Coventry: the making of a modern city, 1939-73
The Coventry blitz on 14 November 1940 largely destroyed the medieval city on a single night. For the city architect, Donald Gibson, who was already engaged in planning for change, it offered an opportunity to invent the modern city. With the backing of a progressive and socially-minded council, the redevelopment by Gibson and his successors resulted in an intensely urban and civilised centre, which in turn influenced the rebuilding of other shattered city centres and the post-war new town movement. In spite of later changes, both the original vision and the architecture remain substantially intact, even if their value is not always understood. The Goulds’ sensitive analysis of the city within this exemplary book aims to inform the public and decision makers of Coventry’s significance, so that the best of its remarkable post-war heritage can survive.
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- The Institute of Historic Building Conservation.
The awards showcase the very best historic places and cultural sites from across the globe.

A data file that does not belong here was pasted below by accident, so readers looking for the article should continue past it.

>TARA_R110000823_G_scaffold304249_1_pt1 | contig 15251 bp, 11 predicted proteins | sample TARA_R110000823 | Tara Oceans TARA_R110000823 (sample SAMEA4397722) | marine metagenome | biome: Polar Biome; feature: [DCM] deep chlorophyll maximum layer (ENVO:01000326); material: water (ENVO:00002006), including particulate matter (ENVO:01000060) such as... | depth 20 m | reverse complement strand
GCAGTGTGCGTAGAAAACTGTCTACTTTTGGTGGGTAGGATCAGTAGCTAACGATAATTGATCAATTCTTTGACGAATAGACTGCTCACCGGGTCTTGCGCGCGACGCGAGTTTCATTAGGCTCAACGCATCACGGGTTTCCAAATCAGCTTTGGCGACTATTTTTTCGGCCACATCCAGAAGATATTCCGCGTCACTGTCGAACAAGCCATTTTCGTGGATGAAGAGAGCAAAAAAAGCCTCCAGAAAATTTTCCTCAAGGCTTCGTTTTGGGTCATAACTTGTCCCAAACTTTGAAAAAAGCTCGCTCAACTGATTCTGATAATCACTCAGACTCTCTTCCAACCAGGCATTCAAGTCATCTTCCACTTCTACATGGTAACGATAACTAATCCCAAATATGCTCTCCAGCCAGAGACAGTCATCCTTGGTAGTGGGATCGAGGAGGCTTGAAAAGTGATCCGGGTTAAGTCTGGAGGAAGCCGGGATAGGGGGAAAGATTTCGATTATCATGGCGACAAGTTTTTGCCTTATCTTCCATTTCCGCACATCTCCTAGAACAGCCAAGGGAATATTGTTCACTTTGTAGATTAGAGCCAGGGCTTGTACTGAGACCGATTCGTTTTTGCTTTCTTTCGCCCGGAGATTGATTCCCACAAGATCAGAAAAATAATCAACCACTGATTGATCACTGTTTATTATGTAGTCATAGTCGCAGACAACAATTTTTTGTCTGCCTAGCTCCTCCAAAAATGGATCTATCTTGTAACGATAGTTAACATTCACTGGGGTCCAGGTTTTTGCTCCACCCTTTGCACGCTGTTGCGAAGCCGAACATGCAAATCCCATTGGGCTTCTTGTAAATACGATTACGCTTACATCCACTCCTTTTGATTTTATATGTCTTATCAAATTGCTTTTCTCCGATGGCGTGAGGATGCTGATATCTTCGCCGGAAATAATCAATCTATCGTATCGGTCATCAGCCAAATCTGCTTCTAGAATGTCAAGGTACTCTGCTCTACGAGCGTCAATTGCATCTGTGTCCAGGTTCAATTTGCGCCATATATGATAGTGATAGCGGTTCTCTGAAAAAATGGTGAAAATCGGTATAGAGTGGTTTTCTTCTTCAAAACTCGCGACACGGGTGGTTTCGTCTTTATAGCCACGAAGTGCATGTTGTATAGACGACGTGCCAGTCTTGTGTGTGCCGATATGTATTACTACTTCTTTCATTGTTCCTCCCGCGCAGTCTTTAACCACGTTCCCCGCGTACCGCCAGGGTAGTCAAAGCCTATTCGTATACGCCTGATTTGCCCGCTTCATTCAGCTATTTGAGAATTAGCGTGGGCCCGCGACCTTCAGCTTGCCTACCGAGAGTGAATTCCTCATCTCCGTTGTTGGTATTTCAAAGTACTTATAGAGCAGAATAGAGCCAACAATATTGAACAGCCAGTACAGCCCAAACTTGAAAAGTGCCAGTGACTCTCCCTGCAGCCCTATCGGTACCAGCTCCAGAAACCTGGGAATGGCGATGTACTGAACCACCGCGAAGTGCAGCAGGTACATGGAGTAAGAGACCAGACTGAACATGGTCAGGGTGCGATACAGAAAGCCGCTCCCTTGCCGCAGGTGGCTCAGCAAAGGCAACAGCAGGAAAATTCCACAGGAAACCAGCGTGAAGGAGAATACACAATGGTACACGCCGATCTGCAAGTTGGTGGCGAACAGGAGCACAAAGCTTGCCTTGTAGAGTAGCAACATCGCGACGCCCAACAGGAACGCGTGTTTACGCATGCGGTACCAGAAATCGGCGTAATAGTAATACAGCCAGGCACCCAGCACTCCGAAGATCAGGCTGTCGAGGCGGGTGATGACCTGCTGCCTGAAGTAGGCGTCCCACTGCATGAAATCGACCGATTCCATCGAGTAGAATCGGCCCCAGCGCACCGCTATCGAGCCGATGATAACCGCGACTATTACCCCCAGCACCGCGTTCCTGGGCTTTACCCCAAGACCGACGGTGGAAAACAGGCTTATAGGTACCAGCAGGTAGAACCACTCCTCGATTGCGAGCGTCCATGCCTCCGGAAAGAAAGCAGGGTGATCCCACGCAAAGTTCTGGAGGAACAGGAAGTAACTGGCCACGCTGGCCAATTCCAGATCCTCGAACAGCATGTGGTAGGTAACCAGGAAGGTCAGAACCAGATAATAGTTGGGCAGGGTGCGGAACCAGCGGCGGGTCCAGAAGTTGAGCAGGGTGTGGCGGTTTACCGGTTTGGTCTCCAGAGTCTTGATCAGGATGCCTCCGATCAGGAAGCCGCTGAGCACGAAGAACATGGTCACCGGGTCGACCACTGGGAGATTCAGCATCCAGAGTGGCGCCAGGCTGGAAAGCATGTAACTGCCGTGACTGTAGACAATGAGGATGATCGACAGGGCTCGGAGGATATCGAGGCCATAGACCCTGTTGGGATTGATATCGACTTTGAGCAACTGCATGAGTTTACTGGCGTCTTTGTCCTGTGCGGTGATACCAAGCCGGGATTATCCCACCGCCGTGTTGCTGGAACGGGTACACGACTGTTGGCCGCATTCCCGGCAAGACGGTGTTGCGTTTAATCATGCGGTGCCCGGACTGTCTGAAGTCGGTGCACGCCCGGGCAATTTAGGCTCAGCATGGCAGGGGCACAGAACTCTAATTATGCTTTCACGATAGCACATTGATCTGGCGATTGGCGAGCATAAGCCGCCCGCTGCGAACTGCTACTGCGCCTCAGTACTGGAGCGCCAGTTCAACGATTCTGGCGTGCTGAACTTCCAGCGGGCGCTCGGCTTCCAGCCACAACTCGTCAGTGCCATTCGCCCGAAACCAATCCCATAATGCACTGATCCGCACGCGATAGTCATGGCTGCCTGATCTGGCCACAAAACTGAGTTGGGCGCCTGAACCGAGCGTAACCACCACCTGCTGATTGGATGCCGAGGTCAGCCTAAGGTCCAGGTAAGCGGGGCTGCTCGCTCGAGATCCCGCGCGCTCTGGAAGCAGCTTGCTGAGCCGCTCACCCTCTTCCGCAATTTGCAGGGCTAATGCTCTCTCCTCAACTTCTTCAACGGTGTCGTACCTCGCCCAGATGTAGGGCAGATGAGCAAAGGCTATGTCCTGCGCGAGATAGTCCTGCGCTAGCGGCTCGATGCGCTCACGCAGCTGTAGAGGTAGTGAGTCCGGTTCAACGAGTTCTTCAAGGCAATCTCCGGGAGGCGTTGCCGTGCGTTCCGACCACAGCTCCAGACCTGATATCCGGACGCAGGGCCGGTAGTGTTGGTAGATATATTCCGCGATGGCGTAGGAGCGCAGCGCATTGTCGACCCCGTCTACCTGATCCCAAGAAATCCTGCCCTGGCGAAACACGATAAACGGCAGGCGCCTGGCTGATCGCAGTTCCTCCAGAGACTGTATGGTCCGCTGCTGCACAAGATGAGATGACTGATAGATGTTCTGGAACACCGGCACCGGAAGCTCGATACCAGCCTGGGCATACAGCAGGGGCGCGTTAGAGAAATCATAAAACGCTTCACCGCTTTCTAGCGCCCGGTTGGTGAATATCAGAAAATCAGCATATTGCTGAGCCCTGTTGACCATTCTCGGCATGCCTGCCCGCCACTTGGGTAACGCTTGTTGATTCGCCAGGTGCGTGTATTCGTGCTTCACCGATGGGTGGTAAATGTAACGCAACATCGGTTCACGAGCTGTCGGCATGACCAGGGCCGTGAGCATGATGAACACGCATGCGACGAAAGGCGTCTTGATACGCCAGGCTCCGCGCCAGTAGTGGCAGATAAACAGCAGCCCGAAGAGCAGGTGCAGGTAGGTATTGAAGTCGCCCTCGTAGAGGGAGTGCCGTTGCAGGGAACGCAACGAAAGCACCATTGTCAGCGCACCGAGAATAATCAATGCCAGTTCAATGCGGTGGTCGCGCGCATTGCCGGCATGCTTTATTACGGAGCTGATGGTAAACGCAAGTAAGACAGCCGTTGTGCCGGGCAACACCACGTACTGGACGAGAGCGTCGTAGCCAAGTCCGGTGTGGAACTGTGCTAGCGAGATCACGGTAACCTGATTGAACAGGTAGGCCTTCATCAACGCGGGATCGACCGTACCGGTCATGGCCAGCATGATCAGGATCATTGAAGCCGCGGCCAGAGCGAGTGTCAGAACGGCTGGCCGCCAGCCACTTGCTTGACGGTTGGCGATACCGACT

The IHBC’s latest Toolbox Guidance Note, on ‘Alterations to Listed Buildings’ has been issued following UK-wide consultation.
The ruins of Ousdale Burn Broch, north of Helmsdale in Caithness, had fallen into further disrepair over the past 130 years.
Europe’s largest air museum and Britain’s best-preserved Second World War airfield – has been included in Grade II* listing, even though technically too recent.
The College of Arts and Conservation has won the award for a for a project which provides or improves facilities for the community, including a £5.8M restoration of the College’s 126-year-old roof.
Completion of the restoration of Stowe House’s North Hall, largely funded by World Monuments Fund (WMF), came a step closer this summer with the installation of a statue of Mercury opposite the imposing Laocoön group installed last year.
The CREATIVE Conservation Fund helps the IHBC generate and distribute funds exclusively to deserving causes in built and historic environment conservation.
For years, there have been rumours whispered around Plymouth and Cornwall about so-called ‘nuclear tunnels’ that exist beneath the Tamar Valley.
Just under half of England’s busiest bridges are severely defected or damaged, but have remained open due to concerns about an influx of traffic should repairs be ordered, it has been revealed.
The issue focusses on the future of an historic city – Oxford – and includes an introduction by Layla Moran MP, Chair of the new APPG on Conservation, People and Places which has the IHBC as its Secretariat.